Scientific name: Selasphorus platycercus
Length: 4 inches (10 cm)
Identification: Medium in size for a hummingbird, the broad-tailed hummingbird
has a long, bright green body and a broad, mostly dark tail. With a rose-red gorget
(throat), a green crown, and white underparts, the male has a metallic green body,
otherwise. Females have also the green crown, but their chin and throat are white
with various amounts of dark streaking. The female tail feathers are dark, but have
the signature female white tips on the outer tail feathers.
Habitat and range: Found throughout western America down to southern Mexico
and into the highlands of Guatemala, a mountain meadow is a common setting for the
FYI: At 50 to 75 wing beats per second, the hummingbird actually makes a characteristic
high-pitched humming sound with its wingtips. Source: "Broad-tailed Hummingbird,"
Book of North American Birds, (Pleasantville, New York: Reader's Digest Association,
Inc., 1990), p. 197. Twenty-five times faster than a chicken, the hummingbird's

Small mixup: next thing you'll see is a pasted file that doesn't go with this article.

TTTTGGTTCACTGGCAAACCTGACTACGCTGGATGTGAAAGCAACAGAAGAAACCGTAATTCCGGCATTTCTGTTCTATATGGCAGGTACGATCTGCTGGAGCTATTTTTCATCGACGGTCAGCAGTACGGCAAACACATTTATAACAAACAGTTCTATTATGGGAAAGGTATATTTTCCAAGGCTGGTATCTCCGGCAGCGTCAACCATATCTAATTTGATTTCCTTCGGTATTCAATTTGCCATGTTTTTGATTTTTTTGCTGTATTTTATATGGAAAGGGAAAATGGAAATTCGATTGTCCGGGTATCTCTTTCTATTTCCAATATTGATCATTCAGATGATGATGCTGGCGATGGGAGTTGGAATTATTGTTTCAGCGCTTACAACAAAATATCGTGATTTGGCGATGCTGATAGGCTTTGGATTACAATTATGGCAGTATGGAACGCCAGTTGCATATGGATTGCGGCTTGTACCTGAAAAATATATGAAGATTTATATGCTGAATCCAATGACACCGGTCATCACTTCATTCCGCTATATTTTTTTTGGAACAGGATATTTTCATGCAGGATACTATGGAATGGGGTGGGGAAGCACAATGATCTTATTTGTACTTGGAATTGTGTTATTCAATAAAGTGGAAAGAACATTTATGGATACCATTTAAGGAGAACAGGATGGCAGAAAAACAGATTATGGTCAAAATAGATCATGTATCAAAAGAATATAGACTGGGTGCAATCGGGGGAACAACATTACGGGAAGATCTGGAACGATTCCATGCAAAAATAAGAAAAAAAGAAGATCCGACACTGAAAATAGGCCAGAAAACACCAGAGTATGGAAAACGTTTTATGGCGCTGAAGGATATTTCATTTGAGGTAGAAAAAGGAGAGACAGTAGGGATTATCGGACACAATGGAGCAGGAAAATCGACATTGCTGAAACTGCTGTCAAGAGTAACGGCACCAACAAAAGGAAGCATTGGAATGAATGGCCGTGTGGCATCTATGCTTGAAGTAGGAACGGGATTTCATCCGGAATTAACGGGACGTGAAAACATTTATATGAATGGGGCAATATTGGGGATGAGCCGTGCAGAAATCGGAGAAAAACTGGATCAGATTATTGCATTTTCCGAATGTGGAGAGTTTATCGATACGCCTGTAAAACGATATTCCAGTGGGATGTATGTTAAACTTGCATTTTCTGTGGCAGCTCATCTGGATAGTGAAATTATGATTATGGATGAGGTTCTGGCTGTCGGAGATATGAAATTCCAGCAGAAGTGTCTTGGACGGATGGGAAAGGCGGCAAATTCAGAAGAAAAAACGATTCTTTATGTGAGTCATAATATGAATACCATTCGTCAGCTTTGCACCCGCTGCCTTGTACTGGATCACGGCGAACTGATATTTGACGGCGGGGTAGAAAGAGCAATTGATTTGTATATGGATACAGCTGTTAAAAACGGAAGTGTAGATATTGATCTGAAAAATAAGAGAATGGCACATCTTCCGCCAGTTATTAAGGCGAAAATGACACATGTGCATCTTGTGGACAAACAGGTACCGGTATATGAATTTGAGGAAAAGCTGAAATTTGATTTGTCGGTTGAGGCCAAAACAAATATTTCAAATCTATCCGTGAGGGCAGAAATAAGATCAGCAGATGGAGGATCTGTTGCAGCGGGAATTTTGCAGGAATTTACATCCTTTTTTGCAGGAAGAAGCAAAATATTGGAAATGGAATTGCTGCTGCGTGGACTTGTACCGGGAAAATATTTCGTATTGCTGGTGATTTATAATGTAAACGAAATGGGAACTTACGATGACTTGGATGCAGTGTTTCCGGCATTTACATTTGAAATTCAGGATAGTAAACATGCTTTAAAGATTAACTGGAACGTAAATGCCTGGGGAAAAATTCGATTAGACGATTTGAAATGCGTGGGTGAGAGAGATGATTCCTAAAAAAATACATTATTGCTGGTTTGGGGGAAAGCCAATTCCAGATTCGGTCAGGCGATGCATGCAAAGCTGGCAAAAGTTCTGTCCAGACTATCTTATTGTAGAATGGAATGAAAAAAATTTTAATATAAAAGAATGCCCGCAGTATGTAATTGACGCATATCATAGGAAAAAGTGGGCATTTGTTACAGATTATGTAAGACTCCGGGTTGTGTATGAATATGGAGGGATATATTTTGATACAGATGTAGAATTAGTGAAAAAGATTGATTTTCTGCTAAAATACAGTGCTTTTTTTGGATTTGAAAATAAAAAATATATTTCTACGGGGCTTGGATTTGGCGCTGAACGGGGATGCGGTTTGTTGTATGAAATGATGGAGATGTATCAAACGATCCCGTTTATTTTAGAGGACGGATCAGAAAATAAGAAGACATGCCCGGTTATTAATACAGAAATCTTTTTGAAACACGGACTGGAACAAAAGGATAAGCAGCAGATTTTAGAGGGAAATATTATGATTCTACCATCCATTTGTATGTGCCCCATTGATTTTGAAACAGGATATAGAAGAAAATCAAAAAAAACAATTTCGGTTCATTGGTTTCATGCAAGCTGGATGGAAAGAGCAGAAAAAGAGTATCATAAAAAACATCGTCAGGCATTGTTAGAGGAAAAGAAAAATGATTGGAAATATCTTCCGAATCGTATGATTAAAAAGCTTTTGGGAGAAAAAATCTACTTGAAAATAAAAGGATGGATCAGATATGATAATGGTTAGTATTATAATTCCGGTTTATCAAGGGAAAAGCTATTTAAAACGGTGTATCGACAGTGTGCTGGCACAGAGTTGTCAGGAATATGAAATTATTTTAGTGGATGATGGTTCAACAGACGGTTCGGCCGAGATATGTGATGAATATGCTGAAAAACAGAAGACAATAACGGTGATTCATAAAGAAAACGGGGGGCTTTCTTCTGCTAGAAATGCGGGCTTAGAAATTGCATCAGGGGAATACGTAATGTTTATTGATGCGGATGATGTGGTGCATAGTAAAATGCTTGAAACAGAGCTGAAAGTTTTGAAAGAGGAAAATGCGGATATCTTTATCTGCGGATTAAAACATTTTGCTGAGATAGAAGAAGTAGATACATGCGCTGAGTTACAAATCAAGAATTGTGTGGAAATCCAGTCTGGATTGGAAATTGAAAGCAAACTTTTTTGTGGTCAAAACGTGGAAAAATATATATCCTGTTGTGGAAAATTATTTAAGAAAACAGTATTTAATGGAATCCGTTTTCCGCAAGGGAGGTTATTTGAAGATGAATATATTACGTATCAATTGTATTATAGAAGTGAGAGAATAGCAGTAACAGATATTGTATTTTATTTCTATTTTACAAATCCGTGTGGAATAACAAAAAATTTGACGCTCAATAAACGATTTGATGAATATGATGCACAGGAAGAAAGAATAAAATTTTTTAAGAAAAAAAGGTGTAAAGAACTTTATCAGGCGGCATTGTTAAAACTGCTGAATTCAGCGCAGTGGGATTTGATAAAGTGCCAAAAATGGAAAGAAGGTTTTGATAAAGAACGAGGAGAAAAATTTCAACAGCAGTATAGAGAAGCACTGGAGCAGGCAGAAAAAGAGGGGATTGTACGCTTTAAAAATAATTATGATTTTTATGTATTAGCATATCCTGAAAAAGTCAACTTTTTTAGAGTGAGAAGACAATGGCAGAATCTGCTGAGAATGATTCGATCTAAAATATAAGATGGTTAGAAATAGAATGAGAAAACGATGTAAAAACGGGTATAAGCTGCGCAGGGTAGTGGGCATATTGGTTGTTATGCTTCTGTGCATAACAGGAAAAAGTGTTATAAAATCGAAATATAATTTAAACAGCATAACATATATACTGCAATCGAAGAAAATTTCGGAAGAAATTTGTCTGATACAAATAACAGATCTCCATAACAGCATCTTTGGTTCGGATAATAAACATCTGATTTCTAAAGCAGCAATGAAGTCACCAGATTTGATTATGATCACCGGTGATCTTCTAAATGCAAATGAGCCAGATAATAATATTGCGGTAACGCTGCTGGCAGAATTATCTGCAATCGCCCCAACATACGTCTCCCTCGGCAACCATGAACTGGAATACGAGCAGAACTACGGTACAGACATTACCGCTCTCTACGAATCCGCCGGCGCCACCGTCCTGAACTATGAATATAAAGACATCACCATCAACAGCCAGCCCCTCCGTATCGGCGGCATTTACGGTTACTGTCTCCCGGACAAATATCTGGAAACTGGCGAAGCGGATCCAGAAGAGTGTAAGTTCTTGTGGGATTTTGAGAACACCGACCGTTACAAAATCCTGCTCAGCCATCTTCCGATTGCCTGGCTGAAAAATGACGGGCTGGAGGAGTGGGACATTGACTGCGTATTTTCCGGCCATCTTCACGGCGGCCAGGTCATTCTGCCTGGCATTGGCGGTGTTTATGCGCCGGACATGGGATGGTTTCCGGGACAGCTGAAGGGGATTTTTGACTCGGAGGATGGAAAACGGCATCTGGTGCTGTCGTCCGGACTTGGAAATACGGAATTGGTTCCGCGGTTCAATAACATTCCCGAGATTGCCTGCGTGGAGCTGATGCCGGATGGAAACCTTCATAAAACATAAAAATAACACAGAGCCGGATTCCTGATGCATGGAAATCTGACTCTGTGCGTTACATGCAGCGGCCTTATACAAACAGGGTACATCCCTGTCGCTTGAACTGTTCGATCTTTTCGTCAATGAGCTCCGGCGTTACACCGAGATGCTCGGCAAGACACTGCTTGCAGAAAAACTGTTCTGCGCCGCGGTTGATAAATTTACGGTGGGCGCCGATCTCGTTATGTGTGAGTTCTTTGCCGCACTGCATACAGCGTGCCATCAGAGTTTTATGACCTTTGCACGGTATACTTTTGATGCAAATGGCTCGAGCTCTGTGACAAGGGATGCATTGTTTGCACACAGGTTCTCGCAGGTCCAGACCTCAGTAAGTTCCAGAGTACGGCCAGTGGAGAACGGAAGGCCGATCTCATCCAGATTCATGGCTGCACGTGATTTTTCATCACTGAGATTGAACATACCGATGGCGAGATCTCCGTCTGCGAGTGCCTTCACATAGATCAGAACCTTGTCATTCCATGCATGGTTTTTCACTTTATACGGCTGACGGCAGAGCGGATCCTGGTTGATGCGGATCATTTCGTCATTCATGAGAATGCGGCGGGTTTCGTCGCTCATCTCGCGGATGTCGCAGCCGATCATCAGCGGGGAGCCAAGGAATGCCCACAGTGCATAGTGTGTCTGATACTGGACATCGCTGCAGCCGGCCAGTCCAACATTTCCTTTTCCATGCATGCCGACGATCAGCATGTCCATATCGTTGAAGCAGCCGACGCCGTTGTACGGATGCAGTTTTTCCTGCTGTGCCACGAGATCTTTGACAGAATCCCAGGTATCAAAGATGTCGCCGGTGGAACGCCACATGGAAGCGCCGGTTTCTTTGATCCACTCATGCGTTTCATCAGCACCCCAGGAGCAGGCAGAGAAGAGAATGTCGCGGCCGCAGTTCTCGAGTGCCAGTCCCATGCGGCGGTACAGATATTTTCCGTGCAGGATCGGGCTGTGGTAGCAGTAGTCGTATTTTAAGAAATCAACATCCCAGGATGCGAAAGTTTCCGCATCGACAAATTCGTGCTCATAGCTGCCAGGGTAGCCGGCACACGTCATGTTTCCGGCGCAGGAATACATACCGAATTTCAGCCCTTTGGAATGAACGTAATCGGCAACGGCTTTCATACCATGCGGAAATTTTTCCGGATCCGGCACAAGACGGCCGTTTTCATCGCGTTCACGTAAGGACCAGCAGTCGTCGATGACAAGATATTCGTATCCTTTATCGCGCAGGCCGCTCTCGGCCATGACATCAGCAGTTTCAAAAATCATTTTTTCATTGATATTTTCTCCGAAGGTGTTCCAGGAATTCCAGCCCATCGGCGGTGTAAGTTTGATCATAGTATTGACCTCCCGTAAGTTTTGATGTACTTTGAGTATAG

metabolism burns energy at a phenomenal rate to keep its wings moving. Source:
"Hummingbird," The International Wildlife Encyclopedia, 1969, Vol. 9, p.
1136. The broad-tailed is the hummingbird of the Rockies. The sound of the broad-tailed
hummer's wings can generally be heard before it is seen. Cactus blossoms are the
beginning of the feeding season for the broad-tailed hummingbird at the lower altitudes.
Moving up to gooseberries at higher elevations as the snow melts, the hummer instinctively
feeds on the next target of opportunity, until it will be found on the rocky slopes
at the 12,000 feet (3,658 m) level. Source: "Hummingbird," The Audubon
Nature Encyclopedia, 1965, Vol. 5, p. 898.
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